Protein intake

Protein intake after early childhood has a strong effect on body composition later in life.


For babies, protein intake is very important for continual growth and development. Without sufficient amounts, individuals fail to meet age-related growth milestones. Studies have shown infant protein intake is positively correlated with obesity later in life. However, later in life (adulthood), protein intake can have a beneficial effect on BMI and lean body mass, based on the “protein leveraging” hypothesis. The two main goals of the study were 1) to investigate whether there are specific time periods where protein intake affects BMI and body mass later in life, and 2) to determine if the history of protein intake was correlated with later BMI.

The participants were a part of a birth cohort of infants from the Philippines. Dietary intake data collected at 22 and 24 months was used to estimate protein intake at 2 years. At ages 11, 15, 19 and 22, surveys were collected from the participants detailing their dietary intake. Protein intake was compared to the recommended daily allowance (RDA) to determine if the amount of protein consumed was higher or lower than the individual’s needs.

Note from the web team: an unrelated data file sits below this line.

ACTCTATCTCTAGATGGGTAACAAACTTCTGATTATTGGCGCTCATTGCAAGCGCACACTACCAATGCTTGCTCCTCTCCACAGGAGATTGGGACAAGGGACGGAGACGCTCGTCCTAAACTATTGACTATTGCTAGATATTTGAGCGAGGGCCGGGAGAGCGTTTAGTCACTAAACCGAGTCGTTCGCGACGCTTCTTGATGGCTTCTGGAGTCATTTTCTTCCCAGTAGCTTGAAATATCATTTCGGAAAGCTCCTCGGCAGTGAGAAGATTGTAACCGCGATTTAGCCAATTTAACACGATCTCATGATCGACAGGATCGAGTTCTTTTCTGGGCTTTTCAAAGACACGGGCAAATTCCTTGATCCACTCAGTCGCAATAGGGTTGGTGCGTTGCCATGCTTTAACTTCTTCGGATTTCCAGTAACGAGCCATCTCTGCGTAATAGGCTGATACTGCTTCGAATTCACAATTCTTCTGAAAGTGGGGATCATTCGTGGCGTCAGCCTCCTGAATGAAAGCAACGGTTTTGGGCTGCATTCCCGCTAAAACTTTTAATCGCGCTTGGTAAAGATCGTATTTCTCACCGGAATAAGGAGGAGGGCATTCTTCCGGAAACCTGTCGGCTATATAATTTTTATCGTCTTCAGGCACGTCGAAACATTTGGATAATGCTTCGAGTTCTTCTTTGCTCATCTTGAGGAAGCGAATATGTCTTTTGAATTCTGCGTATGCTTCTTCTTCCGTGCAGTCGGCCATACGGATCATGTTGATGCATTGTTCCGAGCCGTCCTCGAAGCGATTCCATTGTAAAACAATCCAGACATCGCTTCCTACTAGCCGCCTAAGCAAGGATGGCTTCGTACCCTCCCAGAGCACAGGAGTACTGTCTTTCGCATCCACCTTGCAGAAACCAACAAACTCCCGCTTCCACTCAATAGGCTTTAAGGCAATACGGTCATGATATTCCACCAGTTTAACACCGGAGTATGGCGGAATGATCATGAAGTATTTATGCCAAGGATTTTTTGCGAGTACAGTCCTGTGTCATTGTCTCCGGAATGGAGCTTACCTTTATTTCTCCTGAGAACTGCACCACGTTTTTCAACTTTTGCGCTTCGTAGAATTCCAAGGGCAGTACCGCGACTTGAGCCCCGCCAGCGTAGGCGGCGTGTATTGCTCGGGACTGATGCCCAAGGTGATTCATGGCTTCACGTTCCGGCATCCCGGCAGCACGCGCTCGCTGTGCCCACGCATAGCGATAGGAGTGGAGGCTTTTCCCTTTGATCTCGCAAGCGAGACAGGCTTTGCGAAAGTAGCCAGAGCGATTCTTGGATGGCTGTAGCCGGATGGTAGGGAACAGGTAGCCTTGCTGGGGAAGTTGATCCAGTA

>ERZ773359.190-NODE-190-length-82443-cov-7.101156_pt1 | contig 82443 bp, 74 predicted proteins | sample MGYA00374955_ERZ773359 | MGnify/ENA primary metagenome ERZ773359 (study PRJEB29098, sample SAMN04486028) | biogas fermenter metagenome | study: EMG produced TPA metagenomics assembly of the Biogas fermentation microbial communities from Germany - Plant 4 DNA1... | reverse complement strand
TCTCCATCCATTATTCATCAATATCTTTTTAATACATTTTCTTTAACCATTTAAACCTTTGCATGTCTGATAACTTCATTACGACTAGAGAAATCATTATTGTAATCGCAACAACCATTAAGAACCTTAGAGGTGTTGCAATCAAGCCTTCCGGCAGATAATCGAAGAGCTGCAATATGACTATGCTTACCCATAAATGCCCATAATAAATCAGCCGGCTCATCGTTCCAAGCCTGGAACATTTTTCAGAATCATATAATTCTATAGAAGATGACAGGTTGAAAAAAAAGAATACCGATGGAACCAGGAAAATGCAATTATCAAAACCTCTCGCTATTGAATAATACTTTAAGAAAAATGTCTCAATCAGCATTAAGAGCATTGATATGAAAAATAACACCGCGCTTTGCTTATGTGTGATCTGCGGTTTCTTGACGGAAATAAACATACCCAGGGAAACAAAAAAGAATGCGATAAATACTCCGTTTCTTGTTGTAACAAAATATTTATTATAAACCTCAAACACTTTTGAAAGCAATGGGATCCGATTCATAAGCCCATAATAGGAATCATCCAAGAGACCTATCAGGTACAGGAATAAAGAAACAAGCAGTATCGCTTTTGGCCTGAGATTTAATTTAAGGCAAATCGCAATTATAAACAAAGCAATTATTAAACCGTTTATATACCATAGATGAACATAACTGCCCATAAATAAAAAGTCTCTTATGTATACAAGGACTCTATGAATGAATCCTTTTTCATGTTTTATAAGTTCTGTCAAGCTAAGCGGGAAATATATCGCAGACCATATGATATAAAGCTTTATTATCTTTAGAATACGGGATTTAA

The primary outcome was the BMI (kg2/m2) at age 22. The secondary outcomes were lean mass (kg) and fat mass (kg) at age 22. Body fat percentage, weight and height were also collected as data.

The results showed that a 20% increase in protein consumption relative to RDA at age 2 was positively correlated with females’ BMI and their lean mass at age 22. Also at age 22, a 20% higher protein intake relative to RDA was associated with a lower lean mass. To investigate whether protein intake history influenced BMI later in life, individuals were grouped based on their protein intake relative to their RDA. The differences between groups were not significant. However, when it came to comparing protein consumption at age 22, differences were observed. The “high consumption” group was associated with lower BMIs and lean/fat mass. The “always high consumption” group was associated with lower lean mass in males. The high consumers were similar to the normal consumers (reference group) from infancy to age 22 in BMI and lean/fat mass.

Overall, early childhood protein intake was positivity associated with BMI at 22 in females and intake between the age of 11 and 22 was primarily inversely associated with later BMI as well as lean and fat mass. This study can be the stepping stone for further research on how protein intake influences BMI at various life stages.


Written By: James A. Ogbeide Jr., PharmD

Facebook Comments